Article featured in the Cyprus Dossier: Notions of common/wealth versus single/wealth

The 7th edition of the Cyprus Dossier, launched this summer during the International Artist Initiated project hosted by the David Dale Gallery in Glasgow, Scotland, featured an article titled ‘Notions of common/wealth versus single/wealth‘ written by Fresh Milk‘s founding director Annalee Davis. Read the piece below:

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“Global art is not only polycentric as a practice, but also demands a polyphonic discourse. Art history has divided the world, whereas the global age tends to restore unity on another level. Not only is the game different: it is also open to new participants who speak in many tongues and who differ in how they conceive of art in a local perspective. We are watching a new mapping of art worlds in the plural which claim geographic and cultural difference.”[1]

The Fresh Milk Art Platform Inc., founded in 2011, is located on a dairy farm on the island of Barbados in the Southern Caribbean. We are one of several artist-led initiatives continually emerging across the archipelago supporting contemporary art production and the shaping of critical communities in the region. The local contexts these Caribbean artist networks respond to is the lack of formal institutions to meet artists’ needs, such as a national art gallery or a museum of contemporary art with a mandate to support the production, discussion and visibility of contemporary practice.

Artists in the region are functioning in an arena with relatively small local audiences, underdeveloped primary art markets and, in most cases, non-existent secondary markets for contemporary art works with very few spaces to exhibit. A challenge this poses is that much of the artwork produced in the region is exhibited, appreciated and valued outside of the region where more developed creative environments function, creating a gap between artists and their domestic audiences. Artist-led initiatives have been working to bridge this gap by creating opportunities for creatives to engage with local audiences.

Fresh Milk responds by (i) offering residencies for local artists to produce work and nurture critical thinking, (ii) expanding the reading room to acquire material focusing on contemporary practice from within the region and around the world, not available anywhere else on the island, (iii) activating the reading material through establishing mentoring opportunities for young people who write critical reviews of the book collection shared through the Tumblr page – Fresh Milk Books – The books that make us scream!, and (iv) staging public events providing local audiences and artists moments to engage with each other, along with other activities.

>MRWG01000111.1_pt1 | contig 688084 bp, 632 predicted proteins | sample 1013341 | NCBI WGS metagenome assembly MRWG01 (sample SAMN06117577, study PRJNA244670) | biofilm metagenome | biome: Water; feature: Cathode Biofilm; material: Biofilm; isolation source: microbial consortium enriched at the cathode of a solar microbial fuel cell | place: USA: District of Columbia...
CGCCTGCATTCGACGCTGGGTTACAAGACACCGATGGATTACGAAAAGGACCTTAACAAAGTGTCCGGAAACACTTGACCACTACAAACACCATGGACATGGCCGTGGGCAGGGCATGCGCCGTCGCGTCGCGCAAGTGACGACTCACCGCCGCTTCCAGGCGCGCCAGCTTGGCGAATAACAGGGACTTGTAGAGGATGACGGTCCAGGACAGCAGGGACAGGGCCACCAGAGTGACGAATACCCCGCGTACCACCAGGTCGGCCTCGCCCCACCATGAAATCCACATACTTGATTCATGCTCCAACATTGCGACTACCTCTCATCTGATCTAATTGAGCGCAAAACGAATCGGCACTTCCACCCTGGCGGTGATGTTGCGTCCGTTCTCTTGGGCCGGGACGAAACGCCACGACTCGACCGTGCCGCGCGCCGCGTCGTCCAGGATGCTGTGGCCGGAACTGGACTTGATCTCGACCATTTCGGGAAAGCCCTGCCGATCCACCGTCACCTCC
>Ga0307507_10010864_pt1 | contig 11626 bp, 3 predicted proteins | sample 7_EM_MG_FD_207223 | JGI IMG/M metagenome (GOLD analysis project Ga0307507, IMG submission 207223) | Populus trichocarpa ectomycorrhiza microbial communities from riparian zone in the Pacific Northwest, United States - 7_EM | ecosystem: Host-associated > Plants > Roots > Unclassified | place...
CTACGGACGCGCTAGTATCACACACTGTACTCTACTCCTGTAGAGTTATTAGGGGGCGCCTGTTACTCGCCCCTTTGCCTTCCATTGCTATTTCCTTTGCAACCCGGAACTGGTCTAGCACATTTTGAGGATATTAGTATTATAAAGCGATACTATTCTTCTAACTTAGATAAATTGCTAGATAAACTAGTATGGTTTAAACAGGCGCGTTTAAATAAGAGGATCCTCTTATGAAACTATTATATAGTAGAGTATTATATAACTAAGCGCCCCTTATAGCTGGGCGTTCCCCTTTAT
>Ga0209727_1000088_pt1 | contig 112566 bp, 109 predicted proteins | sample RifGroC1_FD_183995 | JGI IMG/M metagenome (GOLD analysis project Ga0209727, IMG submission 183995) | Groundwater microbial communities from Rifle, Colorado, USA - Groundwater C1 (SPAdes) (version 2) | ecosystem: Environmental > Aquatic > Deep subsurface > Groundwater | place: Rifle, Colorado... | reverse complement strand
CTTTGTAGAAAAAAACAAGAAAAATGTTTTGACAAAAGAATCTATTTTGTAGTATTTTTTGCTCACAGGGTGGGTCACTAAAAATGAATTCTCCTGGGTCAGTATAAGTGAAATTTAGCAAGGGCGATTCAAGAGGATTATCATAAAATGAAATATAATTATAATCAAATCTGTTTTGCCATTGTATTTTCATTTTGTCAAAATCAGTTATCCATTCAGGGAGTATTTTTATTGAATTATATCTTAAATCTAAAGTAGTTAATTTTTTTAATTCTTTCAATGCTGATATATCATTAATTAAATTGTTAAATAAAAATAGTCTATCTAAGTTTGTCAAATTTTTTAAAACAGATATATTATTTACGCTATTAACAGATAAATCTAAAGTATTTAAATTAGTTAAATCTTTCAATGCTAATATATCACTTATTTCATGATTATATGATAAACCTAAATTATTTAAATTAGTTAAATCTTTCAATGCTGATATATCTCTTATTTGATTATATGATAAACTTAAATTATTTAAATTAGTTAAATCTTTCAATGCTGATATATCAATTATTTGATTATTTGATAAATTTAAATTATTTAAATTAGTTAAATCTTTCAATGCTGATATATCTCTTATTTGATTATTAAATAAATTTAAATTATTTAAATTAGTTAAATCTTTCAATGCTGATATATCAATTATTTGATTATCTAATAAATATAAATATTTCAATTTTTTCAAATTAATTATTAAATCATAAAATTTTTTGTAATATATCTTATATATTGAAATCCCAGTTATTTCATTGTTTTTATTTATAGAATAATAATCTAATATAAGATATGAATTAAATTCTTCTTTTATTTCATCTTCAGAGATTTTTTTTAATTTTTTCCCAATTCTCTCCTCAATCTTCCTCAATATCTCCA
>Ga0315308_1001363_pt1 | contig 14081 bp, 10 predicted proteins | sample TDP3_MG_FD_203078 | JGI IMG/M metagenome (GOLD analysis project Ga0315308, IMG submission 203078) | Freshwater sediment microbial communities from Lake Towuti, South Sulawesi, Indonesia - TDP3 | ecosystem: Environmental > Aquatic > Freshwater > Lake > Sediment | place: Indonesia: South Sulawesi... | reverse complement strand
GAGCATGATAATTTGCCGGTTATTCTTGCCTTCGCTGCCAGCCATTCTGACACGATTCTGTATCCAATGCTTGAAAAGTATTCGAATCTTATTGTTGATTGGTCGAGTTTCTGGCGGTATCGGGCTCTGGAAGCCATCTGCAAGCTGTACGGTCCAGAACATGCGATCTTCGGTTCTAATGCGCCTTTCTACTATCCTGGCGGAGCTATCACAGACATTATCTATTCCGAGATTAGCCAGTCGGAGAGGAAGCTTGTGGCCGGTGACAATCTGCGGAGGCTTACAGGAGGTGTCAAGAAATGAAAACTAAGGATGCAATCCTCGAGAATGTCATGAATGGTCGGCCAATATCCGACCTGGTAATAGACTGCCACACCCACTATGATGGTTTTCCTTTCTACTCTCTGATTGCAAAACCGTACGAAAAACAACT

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While recognizing the importance of nurturing the local environment, Fresh Milk is equally committed to participating in larger and more diverse conversations regionally. Common obstacles rippling throughout the region’s creative sectors act as unifiers, giving rise to geographical connections among artists across the Caribbean who share in these frustrations and resulting in the formation of many of these artist-led initiatives and collaborations.

Fresh Milk’s online interactive mapping project reconfirms our regional identity and functions as a transnational exercise demonstrating the presence of a myriad of arts entities across the Caribbean from the nineteenth century till now – refuting the fact that we are a divided space as determined by former colonizers who used dominant languages to separate the region linguistically. Consolidating regional art spaces into one, the readily accessible online map also acts as a crucial educational and research tool for locating historical and current data about Caribbean art, broadening both local and international knowledge, awareness and collaboration. Mapping becomes an act of resistance as we become our own cartographers, insisting on connection rather than division and relationship as opposed to discord. The map also resists the notion that there is a central and singular art world of which we are peripheral.

While it maybe true that, as Amanda Coulson wrote in the Frieze April issue, ‘The idea that anything intellectual happens here is anathema to the brand we have projected to the outside world’,[2] this map opposes the reductive way in which the Caribbean has been branded repeatedly as an exotic playground for people from elsewhere.

Fresh Milk has worked with partners in the region to establish a regional residency project called Caribbean Linked.[3] This project brings artists throughout the region to make and exhibit art, engage in critical dialogue and build relationships, while using the arts to foster a more unified Caribbean.

As our relationships spread beyond the insular Caribbean, our programming expands to reflect the shifting dynamics of our engagements. Nurturing our core foundation in the Caribbean equips us to build robust, meaningful connections internationally – not seeking validation, but rather mutually enriching cultural exchanges. Fresh Milk is continually fostering critical conversations with entities throughout the Caribbean, in the Global South and traversing the North/South axis of the world to holistically realize a healthy cultural ecosystem.

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INTERNATIONAL ARTIST INITIATED

The invitation from David Dale Gallery in Glasgow, Scotland, is an example of how Fresh Milk is provided with opportunities to engage with international artist networks, in this instance, from the Commonwealth of Nations. In July 2014, we will join the Clark House Initiative (India), The Cyprus Dossier (Cyprus), Fillip (Canada), RM (New Zealand), Video Network Lagos (Nigeria) and David Dale Gallery (Scotland) in Glasgow to collectively make a series of critical interventions for their project, International Artist initiated (IAI). The IAI project reaffirms art as a polycentric practice and is creating this significant platform for a truly polyphonic discourse.